For the youth of today, the name John Ehrlichman rings no bells.
For people who lived through the ’60s, it is either famous or notorious. The name references a former high-ranking member of the White House staff, a close aide to former President, Richard M. Nixon, and one of the so-called ‘White House plumbers’–men who were at the very heart of the infamous Watergate scandal.
What makes his name re-ring an old bell is the revelations made some 22 years ago to the magazine, Harper’s, where officials spoke openly and honestly about the political machinations underlying the so-called ‘War on Drugs’ launched by the Nixon administration in the hot midst of the Vietnam War.
According to Ehrlichman, the ‘war’ was launched as a ‘political tool’ to attack two radical communities: Blacks and antiwar hippies (the youth of the era). It was a political way of waging attacks on both groups without seeming to do so. And it worked — splendidly. The “war” allowed cops-armed with this corrupt ‘law’-to kick down doors, raid apartments, lock up people-all in the name of ‘saving them from the scourge of drugs.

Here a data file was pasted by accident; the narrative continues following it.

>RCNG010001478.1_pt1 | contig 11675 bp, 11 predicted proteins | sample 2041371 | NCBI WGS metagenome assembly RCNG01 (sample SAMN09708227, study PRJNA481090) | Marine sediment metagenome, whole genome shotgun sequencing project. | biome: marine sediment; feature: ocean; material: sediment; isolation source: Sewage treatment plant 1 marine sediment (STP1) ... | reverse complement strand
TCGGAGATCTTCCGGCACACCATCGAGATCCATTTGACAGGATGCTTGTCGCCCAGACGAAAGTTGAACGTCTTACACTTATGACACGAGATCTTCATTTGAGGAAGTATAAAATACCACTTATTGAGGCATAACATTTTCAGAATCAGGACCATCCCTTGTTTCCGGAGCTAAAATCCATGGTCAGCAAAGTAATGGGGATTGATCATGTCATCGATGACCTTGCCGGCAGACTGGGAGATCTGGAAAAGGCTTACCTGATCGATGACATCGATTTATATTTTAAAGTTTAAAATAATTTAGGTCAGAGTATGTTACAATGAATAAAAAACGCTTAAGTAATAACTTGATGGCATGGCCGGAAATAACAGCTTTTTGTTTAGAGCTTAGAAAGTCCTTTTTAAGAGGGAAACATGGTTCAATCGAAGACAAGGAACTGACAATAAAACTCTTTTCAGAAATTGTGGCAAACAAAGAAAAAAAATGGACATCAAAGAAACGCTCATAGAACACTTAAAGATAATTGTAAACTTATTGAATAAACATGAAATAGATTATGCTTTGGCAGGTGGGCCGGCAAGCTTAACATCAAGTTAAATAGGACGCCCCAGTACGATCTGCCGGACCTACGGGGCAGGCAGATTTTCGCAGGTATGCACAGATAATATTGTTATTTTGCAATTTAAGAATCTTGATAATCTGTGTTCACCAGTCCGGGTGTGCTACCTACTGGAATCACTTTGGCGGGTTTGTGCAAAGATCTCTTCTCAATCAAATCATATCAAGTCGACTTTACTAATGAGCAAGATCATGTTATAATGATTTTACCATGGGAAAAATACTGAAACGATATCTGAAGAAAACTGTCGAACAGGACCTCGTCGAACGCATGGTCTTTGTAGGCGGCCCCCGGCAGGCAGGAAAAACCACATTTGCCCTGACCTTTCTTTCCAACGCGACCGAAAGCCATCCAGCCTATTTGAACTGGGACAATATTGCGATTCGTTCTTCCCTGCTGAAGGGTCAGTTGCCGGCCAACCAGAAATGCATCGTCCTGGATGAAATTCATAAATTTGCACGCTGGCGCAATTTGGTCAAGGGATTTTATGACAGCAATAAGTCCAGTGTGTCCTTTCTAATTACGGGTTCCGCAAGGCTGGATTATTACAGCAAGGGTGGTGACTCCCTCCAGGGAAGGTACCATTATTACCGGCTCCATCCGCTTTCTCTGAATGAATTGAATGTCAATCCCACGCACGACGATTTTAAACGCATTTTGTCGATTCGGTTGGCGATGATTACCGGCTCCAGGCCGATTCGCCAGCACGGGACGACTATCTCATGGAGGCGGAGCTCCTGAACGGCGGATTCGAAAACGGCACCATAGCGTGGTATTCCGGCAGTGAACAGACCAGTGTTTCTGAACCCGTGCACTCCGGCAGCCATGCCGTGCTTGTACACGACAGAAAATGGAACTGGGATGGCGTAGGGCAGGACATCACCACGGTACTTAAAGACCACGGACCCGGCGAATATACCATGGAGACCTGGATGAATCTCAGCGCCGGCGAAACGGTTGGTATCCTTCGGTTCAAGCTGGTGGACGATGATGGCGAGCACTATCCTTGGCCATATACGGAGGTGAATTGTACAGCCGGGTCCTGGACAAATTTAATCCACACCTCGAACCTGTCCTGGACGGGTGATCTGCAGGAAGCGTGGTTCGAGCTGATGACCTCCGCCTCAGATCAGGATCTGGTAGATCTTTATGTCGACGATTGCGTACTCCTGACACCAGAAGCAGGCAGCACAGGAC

Herr Ehrlichman told Harper’s: “Did we know we were lying about the drugs? Of course we did.”
Now, decades after the press, the courts, the intelligentsia of the nation had signed onto this ignoble, corrupt campaign, the truth emerges. It wasn’t about drugs. It never was. It was about Politics.
Mao used to say: “Politics is war without bloodshed.” How true those words seem today. For, the wretched ‘war on drugs’, really a war on the poor, the Black, the radical, the hip, has devastated whole communities, created the Leviathan of the world’s largest prison system, and cast countless souls into the hatred-infested holes and netherworlds of prison, probation and death.
The war, still being waged in cities and communities across the nation, was a trick spat by the late, ‘Tricky Dick’ Nixon, and bought into by state government and police powers, to wreck dark communities-those unwilling to vote Republican, by the way–in the name of the unjust, intrusive, fake ‘law’.
That, according to Ehrlichman, was its intent: to “disrupt communities”; communities of resistance to the State.
The war on Drugs was lost before it began, because it was all based on a lie.